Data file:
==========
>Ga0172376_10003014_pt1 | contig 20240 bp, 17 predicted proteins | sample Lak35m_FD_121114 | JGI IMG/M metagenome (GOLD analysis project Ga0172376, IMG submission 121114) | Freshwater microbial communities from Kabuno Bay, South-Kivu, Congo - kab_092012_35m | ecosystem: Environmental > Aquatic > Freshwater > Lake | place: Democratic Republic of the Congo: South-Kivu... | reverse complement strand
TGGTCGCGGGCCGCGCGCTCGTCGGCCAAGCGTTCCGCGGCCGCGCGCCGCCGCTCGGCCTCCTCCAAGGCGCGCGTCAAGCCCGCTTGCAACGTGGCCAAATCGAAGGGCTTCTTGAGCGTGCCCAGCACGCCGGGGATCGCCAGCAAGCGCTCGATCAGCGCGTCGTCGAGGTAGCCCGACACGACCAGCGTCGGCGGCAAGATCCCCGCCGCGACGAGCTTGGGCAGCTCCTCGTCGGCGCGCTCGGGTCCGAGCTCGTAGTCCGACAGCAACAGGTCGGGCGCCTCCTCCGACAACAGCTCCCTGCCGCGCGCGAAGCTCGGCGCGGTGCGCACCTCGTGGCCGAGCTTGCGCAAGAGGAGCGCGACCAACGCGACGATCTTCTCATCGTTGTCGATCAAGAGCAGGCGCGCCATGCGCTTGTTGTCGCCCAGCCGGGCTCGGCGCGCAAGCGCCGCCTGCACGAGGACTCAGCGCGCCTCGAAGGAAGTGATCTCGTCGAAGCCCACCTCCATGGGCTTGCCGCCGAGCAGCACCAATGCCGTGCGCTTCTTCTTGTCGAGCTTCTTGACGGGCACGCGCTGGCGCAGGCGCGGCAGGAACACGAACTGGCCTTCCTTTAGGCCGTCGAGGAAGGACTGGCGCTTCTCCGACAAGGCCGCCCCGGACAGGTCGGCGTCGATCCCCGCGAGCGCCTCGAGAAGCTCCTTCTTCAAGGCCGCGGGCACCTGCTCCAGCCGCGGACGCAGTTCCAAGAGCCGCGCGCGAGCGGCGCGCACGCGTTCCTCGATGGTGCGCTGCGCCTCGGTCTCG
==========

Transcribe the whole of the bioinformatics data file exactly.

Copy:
>Ga0172376_10003014_pt1 | contig 20240 bp, 17 predicted proteins | sample Lak35m_FD_121114 | JGI IMG/M metagenome (GOLD analysis project Ga0172376, IMG submission 121114) | Freshwater microbial communities from Kabuno Bay, South-Kivu, Congo - kab_092012_35m | ecosystem: Environmental > Aquatic > Freshwater > Lake | place: Democratic Republic of the Congo: South-Kivu... | reverse complement strand
TGGTCGCGGGCCGCGCGCTCGTCGGCCAAGCGTTCCGCGGCCGCGCGCCGCCGCTCGGCCTCCTCCAAGGCGCGCGTCAAGCCCGCTTGCAACGTGGCCAAATCGAAGGGCTTCTTGAGCGTGCCCAGCACGCCGGGGATCGCCAGCAAGCGCTCGATCAGCGCGTCGTCGAGGTAGCCCGACACGACCAGCGTCGGCGGCAAGATCCCCGCCGCGACGAGCTTGGGCAGCTCCTCGTCGGCGCGCTCGGGTCCGAGCTCGTAGTCCGACAGCAACAGGTCGGGCGCCTCCTCCGACAACAGCTCCCTGCCGCGCGCGAAGCTCGGCGCGGTGCGCACCTCGTGGCCGAGCTTGCGCAAGAGGAGCGCGACCAACGCGACGATCTTCTCATCGTTGTCGATCAAGAGCAGGCGCGCCATGCGCTTGTTGTCGCCCAGCCGGGCTCGGCGCGCAAGCGCCGCCTGCACGAGGACTCAGCGCGCCTCGAAGGAAGTGATCTCGTCGAAGCCCACCTCCATGGGCTTGCCGCCGAGCAGCACCAATGCCGTGCGCTTCTTCTTGTCGAGCTTCTTGACGGGCACGCGCTGGCGCAGGCGCGGCAGGAACACGAACTGGCCTTCCTTTAGGCCGTCGAGGAAGGACTGGCGCTTCTCCGACAAGGCCGCCCCGGACAGGTCGGCGTCGATCCCCGCGAGCGCCTCGAGAAGCTCCTTCTTCAAGGCCGCGGGCACCTGCTCCAGCCGCGGACGCAGTTCCAAGAGCCGCGCGCGAGCGGCGCGCACGCGTTCCTCGATGGTGCGCTGCGCCTCGGTCTCG